Interesting Trees & Plants's Journal

September 22, 2020

Lab 2 Journal - Caroline Guo

1) The following was the phylogenic placement I found for the Freeman's Maple using OneZoom:

Eukaryotes > Plants, alveolates, brown algae, and more > Plants > Green plants > Pentapetalae > Rosids > Sapindales > Freeman's Maple

This looks a bit longer than my other group members' phylogenic trees suggesting that my species might have more types of close relatives.

2) An adaptation that all our plants share is that they are all green, from having chlorophyll which allows the plants to absorb energy from the sun, especially blue light.

3) A unique adaptation of the Thicket Creeper I observed are that there are 5 leaflets on each leaf that are equally spaced apart in a "star" pattern.

Posted on September 22, 2020 02:49 by caroline_guo caroline_guo | 0 comments | Leave a comment

September 21, 2020

Lab 2 Journal post

The roundleaf greenbrier, which I had observed at Manasquan Reservoir belongs to the 'common greenbriers', which fall under ' petrosaviidae', which are members to 'monocotyledons' under 'seed plants' which fall under 'land plants' which are a subcategory of 'plant, alveolate, brown algae and more' all of which fall under ' Eukaryotes'.

What all of the observed species have in common is the fact that they are all located somewhere in nature and have relied on the weather for its growth and nourishment ( as opposed to human watering). All of the species use rain for its transportation of important nutrients like dissolved sugar, to help them grow and flourish.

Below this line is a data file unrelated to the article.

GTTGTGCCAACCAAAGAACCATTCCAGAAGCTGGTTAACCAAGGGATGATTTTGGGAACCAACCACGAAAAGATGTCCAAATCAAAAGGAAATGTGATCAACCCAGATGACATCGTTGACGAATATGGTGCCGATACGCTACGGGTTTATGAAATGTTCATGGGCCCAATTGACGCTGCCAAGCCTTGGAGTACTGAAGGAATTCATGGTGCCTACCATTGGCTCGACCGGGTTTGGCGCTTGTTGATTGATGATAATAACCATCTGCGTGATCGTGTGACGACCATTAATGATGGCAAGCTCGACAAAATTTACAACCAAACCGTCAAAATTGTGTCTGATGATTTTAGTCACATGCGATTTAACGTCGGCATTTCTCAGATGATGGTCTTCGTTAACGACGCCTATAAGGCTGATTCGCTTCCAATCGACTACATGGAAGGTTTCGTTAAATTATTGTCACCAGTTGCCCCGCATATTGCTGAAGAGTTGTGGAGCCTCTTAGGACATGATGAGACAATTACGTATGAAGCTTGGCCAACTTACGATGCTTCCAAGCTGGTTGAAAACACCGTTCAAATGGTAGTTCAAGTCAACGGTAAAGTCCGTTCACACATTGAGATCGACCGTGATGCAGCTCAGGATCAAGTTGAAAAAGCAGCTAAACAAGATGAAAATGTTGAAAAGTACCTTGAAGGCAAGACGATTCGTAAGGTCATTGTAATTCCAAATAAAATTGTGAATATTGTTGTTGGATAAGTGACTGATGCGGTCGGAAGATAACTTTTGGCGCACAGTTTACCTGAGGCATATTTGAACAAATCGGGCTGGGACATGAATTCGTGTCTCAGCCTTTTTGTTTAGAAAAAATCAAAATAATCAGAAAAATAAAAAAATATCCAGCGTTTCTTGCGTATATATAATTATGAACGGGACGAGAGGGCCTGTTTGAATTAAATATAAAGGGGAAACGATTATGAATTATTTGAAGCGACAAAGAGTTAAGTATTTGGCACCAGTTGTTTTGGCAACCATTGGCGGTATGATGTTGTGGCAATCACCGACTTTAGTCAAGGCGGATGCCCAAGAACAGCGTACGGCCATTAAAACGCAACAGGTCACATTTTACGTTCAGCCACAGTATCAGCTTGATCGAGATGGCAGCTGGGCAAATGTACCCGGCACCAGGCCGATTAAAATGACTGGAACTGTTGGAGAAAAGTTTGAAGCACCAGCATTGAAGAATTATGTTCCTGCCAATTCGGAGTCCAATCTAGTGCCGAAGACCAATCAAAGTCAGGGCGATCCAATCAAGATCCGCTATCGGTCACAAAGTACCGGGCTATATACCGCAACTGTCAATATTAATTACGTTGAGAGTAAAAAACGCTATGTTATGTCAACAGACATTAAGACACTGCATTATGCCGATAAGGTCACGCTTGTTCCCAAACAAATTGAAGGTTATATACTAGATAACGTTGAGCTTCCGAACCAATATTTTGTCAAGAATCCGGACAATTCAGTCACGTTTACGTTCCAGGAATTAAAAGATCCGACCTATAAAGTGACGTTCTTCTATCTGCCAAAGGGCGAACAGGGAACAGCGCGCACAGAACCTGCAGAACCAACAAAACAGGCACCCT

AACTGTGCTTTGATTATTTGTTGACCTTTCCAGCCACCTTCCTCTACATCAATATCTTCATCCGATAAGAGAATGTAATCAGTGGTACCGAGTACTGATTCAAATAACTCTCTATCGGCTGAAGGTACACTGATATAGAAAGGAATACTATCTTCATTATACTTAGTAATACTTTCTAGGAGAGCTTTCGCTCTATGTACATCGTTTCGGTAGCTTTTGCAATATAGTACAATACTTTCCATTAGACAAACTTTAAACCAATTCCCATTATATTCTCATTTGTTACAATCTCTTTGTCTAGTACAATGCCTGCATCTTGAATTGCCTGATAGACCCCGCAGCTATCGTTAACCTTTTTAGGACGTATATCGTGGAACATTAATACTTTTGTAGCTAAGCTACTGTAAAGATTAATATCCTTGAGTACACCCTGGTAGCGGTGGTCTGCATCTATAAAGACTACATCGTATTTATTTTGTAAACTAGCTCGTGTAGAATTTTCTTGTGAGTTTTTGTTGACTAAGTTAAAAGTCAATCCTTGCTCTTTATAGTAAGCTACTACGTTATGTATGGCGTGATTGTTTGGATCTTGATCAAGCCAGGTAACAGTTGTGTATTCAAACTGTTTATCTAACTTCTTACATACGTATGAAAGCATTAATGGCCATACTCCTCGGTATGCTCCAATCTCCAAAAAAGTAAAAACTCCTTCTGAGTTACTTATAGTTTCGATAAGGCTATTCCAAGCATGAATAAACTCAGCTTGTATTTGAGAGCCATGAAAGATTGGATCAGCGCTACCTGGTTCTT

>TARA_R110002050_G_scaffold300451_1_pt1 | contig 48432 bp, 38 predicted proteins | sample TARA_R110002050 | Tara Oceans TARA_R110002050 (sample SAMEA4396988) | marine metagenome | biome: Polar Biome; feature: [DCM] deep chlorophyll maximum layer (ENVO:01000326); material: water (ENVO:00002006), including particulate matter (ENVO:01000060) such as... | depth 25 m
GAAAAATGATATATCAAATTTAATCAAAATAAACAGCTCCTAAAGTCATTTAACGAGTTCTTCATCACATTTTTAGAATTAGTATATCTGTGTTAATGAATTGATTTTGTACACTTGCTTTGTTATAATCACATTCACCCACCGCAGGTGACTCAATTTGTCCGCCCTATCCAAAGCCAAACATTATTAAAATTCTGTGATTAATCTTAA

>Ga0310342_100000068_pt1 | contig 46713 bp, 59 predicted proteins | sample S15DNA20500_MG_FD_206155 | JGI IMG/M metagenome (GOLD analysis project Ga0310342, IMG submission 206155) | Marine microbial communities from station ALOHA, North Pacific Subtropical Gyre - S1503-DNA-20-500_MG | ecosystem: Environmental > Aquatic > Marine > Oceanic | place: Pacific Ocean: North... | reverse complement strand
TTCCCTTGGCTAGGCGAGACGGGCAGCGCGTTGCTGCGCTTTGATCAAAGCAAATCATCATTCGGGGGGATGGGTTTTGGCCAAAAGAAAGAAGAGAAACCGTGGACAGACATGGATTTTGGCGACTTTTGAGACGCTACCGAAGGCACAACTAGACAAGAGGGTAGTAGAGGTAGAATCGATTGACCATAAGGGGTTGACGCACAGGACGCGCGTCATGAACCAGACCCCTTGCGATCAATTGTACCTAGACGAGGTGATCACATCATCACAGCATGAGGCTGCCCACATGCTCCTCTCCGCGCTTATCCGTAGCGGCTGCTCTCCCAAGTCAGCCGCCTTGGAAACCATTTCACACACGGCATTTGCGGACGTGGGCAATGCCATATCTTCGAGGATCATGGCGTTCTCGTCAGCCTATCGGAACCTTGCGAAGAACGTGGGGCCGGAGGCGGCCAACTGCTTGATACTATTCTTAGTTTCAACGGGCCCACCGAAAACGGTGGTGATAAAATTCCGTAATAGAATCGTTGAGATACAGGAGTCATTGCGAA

The round leaf greenbrier species that I had seen is unique to all the other species as in it has green vines with thorns whose leaves are typically glossy green, heart shaped and on average 5-3 cm long.

Posted on September 21, 2020 17:19 by dahlialewi dahlialewi | 0 comments | Leave a comment

September 16, 2020

LAB 2 - Journal Entry

1) On the phylogenic tree I found that the Gingko trees (one of the ones I observed) are members of "Acrogymospermae" and that those are a part of "Seed plants" (or Gymospermae!) which is under "Land plants", under "Plants alveolate, brown algae and more" and obviously all under "Eukaryotes".

2) One similarity between all of our tree types is that they all have some kind of coarse bark that protects the core of the tree and allows it to grow taller to get more sunlight and that they all have some leafy areas that act as electron receptors to start photosynthesis!

3) One primary difference between my Willow tree and all the others' trees that I learned through research about them is that Willow trees are abnormally good at hybridizing (breeding with others in the same Genus of Willows but in a different Species than themselves). Supposedly, this makes them more resistant to disease and in some cases grow faster!

Posted on September 16, 2020 14:01 by rachelhornung rachelhornung | 0 comments | Leave a comment

Archives